It is ironic that the cries of “Cuba Libre” rang in the ears of American soldiers as they fought the Spanish in 1898. Just as Castro’s forces would use this cry in the 1950s and exiled Cuban-Americans use this slogan even now. In the words of Pete Townshend, “meet the new boss, same as the old boss”.

Evan Thomas deftly captures an era when America could blunder into a misguided war without thinking of the consequences and without a plan for what to do with a nation after it  was “freed”. He manages to avoid any parallels with the Iraq War until the very last line of this engaging book. Unfortunately, our leaders still are doomed to repeat history.

The Last Stand: Custer, Sitting Bull, and the Battle of the Little Bighorn

Much has already been written about Custer’s Last Stand so it’s hard to see what else can be told about it. However, gifted story-teller Nathaniel Philbrick had access to recently surfaced memoirs to add to the already formidable amount of Custer lore. Readers of Philbrick’s prior best sellers about nautical events, Mayflower, Heart of the Sea and Sea of Glory, will not be disappointed as he turns his skills to dry land.

To those who study military tactics and strategy, the Battle of the Little Bighorn is required reading. Custer was a brilliant, if reckless, military leader. He made several mistakes at this battle including splitting up his forces and attacking an enemy force that was many times larger than his own. He acted as if defeat were not possible.

Custer could be forgiven a little hubris. After all, he was one of the most successful officers in the Civil War and was an acclaimed Indian fighter. To date his tactics had worked so why stop now? In retrospect, the massacre of Custer and his troops was almost inevitable. It had almost happened to him in earlier battles but he was able to shrug off the lessons of those events due to his eventual victories in them.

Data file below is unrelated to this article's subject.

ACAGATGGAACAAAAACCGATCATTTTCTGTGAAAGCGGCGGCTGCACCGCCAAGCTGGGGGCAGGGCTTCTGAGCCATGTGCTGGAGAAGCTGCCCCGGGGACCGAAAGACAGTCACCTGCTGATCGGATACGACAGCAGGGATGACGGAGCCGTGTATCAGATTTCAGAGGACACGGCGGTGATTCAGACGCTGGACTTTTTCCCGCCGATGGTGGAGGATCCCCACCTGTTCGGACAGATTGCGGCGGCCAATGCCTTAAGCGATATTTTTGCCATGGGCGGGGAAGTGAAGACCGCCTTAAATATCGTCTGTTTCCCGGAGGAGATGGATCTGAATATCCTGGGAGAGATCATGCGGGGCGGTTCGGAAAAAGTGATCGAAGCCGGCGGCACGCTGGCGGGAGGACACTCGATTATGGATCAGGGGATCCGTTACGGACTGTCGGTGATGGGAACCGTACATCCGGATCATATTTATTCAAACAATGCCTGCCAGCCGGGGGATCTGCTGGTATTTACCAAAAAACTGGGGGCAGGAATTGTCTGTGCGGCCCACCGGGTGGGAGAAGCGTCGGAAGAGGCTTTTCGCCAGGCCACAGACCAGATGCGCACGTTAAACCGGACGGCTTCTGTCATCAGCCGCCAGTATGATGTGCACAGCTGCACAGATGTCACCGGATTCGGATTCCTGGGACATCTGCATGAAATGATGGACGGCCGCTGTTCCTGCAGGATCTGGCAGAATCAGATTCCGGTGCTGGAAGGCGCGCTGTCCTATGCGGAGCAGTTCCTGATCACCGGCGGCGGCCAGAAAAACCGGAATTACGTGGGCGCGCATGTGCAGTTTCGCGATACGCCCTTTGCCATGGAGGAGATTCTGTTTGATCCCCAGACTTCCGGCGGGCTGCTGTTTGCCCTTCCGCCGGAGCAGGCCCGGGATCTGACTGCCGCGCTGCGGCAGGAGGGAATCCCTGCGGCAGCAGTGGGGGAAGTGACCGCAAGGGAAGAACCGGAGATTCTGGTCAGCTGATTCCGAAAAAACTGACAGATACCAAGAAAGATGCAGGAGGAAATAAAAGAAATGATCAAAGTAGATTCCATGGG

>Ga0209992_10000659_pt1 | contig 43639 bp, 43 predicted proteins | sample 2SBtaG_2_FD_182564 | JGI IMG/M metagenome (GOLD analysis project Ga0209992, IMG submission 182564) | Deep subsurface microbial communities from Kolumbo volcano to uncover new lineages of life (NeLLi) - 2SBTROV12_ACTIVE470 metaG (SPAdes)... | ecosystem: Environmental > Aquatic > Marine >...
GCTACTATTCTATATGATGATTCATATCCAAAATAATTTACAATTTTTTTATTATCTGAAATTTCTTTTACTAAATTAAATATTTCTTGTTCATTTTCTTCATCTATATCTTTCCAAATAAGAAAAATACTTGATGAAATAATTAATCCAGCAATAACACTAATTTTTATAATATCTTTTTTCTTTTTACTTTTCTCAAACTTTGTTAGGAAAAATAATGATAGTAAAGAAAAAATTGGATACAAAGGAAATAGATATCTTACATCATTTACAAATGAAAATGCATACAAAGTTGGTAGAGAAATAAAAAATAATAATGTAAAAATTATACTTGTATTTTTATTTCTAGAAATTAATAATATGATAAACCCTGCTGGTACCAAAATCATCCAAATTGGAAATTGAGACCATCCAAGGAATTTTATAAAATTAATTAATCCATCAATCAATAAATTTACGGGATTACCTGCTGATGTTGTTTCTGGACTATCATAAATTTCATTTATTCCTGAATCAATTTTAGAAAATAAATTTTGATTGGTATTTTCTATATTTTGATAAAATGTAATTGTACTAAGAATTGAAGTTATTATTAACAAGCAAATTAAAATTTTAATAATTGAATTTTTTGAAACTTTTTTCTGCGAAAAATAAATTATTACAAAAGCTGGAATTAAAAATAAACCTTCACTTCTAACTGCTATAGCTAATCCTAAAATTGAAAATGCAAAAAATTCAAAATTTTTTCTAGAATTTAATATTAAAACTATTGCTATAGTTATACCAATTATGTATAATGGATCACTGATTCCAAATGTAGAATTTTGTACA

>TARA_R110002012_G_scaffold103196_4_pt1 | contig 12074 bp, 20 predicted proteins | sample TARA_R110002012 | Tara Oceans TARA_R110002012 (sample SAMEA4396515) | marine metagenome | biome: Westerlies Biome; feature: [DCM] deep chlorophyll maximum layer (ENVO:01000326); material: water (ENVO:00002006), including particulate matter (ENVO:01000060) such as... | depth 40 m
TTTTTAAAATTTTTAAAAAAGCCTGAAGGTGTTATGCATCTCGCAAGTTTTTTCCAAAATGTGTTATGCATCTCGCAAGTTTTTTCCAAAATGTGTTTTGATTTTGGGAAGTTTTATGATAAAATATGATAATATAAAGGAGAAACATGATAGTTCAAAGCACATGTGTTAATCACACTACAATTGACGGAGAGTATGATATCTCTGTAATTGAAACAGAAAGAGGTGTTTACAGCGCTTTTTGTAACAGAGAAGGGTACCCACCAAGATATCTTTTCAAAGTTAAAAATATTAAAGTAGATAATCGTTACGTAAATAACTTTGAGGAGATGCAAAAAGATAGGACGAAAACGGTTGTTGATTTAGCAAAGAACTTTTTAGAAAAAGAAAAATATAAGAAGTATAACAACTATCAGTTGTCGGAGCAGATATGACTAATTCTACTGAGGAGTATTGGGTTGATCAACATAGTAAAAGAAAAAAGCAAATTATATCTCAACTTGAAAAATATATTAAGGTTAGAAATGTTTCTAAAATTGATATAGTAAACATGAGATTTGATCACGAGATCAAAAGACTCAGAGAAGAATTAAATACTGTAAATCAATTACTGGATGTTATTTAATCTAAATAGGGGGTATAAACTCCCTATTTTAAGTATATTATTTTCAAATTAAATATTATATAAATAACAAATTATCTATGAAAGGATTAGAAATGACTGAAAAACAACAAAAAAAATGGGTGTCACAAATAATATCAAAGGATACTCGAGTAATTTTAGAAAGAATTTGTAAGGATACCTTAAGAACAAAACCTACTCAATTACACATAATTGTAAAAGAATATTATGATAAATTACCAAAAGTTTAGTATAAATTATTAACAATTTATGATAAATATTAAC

I learned a few interesting facts about Custer. I had forgotten how instrumental he was to the Union victory in the Civil War. During the famous Pickett’s Charge at Gettysburg, Custer was engaged in a different action on the battlefield that many historians claim turned around the battle and thereby the course of the war. In fact, after the surrender at Appomatox, Union General Sheridan gave Custer the table on which Grant wrote the terms of surrender. Sheridan included a note to Custer’s wife which read in part, ” there is scarcely an individual who has contributed more to bring about this desirable result than your very gallant husband.”

Custer’s two brothers, a brother-in-law and a nephew also died at Little Bighorn. One of the brothers, Tom, was the only soldier to win two Medals of Honor in the Civil War. Courage certainly ran in the family.

Something else I learned was that Custer’s father was a Joe Kennedy type, pushing his war hero son to run for President. One of the reasons that Custer was so eager to win this battle was that the Centennial Exhibition in Philadelphia was due to begin soon. He figured the news of his great victory would reach the Centennial just as it opened on July 4th, thereby increasing his stature and future political prospects.

Philbrick also conducted research among Native American documents to tell their side of the battle. They were, after all, the only survivors of the Last Stand. While they won the battle it was just a temporary reprieve to their eventual herding onto reservations and the loss of the war.